THE revocation of the mayor’s permit of Sagittarius Mines, Inc. (SMI) for their Tampakan Copper Gold Project is also a "victory" for Dabawenyos, as this would have a detrimental effect in the Davao Gulf if its operation pushes through.

The Municipal Government of Tampakan in South Cotabato revoked the business permit of Sagittarius Mines, Inc. for their Tampakan Copper Gold Project.

In a letter dated September 15 to the management, Mayor Leonard Escobillo said it has revoked the business permit of SMI for defrauding the local government of millions of pesos in local tax remittances.

Escobillo alleged that SMI falsely stated the description of its business in the company’s application for a business permit.

Escobillo said what SMI stated in the application for a business permit was that it was a “mineral exploration manufacturer,” but an assessment showed it has not been operating as such.

Instead, he said, “SMI is operating as a general engineering contractor.”

Part of the revocation notice to SMI read that “the company’s declared amount indicated in your gross receipts come from the sale of your unserviceable assets, such as tables, computers, and equipment, etc. that can be considered as other income but not due to the company’s mining operations/activity.”

Mark Peñalver, executive director of Interfacing Development Interventions for Sustainability (Idis), said the revocation shows how other mining companies are deceitful in their applications.

"Diha nato makita kung unsa ka tuso kaning mga mining companies just to get their activities done. Dako kini kadaugan sa atong kampanya," Peñalver said in a phone interview to SunStar Davao on Friday afternoon, September 16.

However, he said their group, who is strongly opposing SMI's operation, won't stop their campaign until the area will be cleared from any potential operation of the open pit.

Peñalver explained that the Davao Gulf is in danger if the Tampakan Open-Pit Mining pushes through despite the project being geographically distant from Davao City.

He said the open-pit mining project is expected to use groundwater resources that will transport highly toxic wastewater through a 150-km pipe from the Municipality of Malalag draining to Davao Gulf.

The group added that despite the treatment process presented, risks of overland flow, flooding disasters, and possible collapse of tailings ponds will impair marine and aquatic biodiversity including loss of habitat of the sea turtles residing in Davao Gulf due to developments.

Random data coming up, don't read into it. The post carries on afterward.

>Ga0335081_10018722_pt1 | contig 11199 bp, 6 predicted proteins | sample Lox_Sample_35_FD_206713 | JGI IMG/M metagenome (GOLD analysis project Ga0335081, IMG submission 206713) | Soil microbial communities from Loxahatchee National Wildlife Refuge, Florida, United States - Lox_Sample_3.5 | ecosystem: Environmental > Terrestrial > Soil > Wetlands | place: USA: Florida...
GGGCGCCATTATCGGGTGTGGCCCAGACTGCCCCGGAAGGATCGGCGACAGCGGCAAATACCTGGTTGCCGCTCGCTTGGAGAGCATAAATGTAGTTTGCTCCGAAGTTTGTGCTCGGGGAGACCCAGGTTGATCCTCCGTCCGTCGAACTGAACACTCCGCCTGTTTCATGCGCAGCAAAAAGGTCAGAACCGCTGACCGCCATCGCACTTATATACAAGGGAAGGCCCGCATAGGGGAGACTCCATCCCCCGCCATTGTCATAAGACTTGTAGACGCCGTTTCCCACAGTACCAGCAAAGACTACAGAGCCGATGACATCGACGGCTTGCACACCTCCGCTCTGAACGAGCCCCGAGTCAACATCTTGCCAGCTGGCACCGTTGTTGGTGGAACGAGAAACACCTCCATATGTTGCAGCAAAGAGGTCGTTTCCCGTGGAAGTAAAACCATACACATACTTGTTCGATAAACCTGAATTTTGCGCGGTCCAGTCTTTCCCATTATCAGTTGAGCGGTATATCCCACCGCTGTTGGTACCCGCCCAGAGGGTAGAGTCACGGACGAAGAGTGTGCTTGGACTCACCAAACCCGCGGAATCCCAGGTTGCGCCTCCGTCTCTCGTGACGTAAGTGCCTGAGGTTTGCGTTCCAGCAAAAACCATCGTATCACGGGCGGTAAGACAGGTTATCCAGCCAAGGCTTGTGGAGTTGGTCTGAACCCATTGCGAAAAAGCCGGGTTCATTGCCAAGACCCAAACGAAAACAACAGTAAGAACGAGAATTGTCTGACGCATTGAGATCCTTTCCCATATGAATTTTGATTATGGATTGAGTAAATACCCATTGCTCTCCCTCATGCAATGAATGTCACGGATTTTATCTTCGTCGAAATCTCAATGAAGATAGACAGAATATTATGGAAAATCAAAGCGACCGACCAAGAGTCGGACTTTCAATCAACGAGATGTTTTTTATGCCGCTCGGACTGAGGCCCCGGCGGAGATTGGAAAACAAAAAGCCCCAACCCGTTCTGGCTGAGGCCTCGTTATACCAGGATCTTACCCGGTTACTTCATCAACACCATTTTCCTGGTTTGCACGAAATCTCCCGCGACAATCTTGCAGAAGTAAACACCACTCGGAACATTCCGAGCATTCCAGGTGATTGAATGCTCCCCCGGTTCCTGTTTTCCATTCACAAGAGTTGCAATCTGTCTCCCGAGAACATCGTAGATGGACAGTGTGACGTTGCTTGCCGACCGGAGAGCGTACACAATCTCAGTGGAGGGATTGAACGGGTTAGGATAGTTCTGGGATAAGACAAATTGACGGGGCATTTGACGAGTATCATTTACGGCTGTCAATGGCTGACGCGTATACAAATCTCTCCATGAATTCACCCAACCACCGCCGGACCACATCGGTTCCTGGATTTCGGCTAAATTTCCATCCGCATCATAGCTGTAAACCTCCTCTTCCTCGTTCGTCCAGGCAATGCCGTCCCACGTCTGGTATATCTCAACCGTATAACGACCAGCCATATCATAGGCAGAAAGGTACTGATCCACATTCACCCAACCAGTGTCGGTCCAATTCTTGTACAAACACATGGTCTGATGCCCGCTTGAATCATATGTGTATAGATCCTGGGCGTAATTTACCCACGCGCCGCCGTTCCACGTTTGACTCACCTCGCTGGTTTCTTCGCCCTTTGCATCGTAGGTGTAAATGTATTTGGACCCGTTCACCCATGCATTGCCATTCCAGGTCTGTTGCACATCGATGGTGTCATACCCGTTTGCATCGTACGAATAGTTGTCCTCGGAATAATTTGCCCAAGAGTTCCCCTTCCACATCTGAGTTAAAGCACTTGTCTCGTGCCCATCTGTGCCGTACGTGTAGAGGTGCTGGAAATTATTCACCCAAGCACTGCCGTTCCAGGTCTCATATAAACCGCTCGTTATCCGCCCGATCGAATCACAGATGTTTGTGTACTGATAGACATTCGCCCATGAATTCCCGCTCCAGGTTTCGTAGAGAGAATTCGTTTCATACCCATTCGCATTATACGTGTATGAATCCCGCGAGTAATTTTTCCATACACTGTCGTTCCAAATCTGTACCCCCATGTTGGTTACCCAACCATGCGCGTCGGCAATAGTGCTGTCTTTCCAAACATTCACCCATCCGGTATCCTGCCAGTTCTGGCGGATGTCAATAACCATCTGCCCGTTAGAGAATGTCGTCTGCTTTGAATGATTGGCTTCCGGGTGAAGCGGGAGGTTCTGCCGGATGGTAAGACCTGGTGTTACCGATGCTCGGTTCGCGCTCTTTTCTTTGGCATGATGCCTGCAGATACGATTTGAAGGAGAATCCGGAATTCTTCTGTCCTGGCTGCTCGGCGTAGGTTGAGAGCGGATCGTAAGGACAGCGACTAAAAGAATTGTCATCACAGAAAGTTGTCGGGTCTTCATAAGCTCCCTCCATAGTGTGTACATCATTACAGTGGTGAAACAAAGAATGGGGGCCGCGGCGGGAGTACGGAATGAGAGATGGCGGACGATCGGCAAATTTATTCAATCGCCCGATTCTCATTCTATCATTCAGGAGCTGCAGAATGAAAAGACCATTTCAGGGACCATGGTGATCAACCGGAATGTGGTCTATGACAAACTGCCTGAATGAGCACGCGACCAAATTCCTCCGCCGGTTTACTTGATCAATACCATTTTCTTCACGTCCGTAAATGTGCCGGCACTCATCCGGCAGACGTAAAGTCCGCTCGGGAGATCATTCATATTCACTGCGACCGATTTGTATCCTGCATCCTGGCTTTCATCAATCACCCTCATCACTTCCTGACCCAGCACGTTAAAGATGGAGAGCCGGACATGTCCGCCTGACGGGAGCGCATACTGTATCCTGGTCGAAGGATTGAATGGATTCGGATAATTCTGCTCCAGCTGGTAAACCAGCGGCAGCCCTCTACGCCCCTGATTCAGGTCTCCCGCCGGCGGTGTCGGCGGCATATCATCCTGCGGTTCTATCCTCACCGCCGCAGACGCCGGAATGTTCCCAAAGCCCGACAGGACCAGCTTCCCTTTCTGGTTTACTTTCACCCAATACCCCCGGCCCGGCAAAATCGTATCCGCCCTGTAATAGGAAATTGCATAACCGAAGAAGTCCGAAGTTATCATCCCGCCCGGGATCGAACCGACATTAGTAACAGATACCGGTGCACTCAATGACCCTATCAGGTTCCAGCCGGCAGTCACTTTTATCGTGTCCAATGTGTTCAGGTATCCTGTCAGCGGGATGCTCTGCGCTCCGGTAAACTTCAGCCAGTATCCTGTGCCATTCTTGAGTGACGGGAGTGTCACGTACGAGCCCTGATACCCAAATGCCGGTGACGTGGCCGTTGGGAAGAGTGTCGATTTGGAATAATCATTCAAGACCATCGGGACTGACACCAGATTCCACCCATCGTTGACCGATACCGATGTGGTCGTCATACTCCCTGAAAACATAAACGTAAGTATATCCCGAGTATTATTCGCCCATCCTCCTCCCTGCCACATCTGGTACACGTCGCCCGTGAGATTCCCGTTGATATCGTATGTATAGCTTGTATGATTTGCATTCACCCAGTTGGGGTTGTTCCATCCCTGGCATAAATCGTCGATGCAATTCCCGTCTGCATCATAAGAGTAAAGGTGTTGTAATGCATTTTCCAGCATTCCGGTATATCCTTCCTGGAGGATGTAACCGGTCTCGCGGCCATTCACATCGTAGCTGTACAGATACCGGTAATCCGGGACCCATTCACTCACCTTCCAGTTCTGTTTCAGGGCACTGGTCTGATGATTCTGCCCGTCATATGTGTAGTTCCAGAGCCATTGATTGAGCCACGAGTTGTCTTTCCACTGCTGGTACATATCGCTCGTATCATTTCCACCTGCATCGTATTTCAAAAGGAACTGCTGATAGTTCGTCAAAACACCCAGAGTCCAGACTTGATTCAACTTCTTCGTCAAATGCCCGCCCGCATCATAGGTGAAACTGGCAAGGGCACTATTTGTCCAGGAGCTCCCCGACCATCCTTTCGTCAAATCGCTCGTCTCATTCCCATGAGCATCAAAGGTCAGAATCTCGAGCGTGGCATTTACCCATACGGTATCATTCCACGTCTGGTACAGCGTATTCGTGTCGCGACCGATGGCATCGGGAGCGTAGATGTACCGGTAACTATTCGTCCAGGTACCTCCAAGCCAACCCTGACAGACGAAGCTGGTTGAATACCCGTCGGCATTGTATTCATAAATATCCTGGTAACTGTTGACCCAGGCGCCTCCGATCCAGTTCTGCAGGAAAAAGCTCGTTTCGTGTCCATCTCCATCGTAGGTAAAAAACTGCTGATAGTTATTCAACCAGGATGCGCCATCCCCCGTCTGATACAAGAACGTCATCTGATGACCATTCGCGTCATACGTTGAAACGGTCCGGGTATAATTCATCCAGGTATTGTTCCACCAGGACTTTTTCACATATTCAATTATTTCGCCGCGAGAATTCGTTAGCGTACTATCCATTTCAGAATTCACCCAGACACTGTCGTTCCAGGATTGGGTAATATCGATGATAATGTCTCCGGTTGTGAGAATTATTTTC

The gulf is home to the Hawksbill Sea Turtle that is classified under the IUCN Red List as critically endangered and Green Sea Turtle, which is endangered, as well as Olive Ridley and Leatherback which are classified vulnerable.

"A part of watershed na maapektuhan sa Tampakan Mining is ang Padada Watershed in Davao del Sur, and connected ni siya sa Davao Gulf. Dako ni siya'g impact sa atoa," Peñalver said.

The impact might not be directly felt for now, but the environmentalist said the city or even the entire Davao Region would reap its effect in the distant future.

Envi-groups rejoice

Tampakan Forum welcomed the decision of the mayor to revoke their permit.

“We commend the local government of Tampakan for applying the law and holding the mining company accountable for its false statements in its Mayor’s Permit documents,” Jaybee Garganera, Alyansa Tigil Mina National Coordinator, said.

Rene Pamplona, ATM Chair said the revocation of the Mayor’s Permit is a welcome development especially to the residents who have been opposing mining in the area.”

Lawyer Ryan Roset of Legal Rights and Natural Resources Center (LRC) said Escobillo's move will benefit his constituents.

“As mandated by the Local Government Code, the LGU of Tampakan made good on its duty to ensure benefit for its constituents. We hope Tampakan’s leadership continues to stand firm and further protect Tampakan’s environment—this is ultimately its wealth,” Roset said.

Chinkie Peliño-Golle, regional coordinator of the International Pollutants Elimination Network-Southeast Asia (IPEN-SEA), in a message to SunStar Davao, lauded the government's action.

"For a resident of South Cotabato who has been opposing this big mining operation for a very long time now, I am glad that the LGU has exercised its local autonomy and political will to implement local laws against a giant mining company," Peliño-Golle, who is also a resident of South Cotabato, said.

She also said that even if SMI pay their delinquents, the municipal government should not allow them to reoperate.

'We are just doing our job'

Escobillo in a press conference on Friday morning, clarified that the recoveration doesn't reflect his personal opinion on mining.

We are just doing our job, being officials through implementing our ordinances in Tampakan,” the mayor said.

He added, “Nothing personal about this case. No opinion for or against mining. We are just doing our obligation to implement ordinances.”

Escobillo also said he had also reviewed the permits of other mining companies. He did not provide further details. However, he said it is not an "isolated case."

Earlier, Sagittarius Mines filed a civil case against the local government of Tampakan after the latter charged the company P397 million in taxes. RGL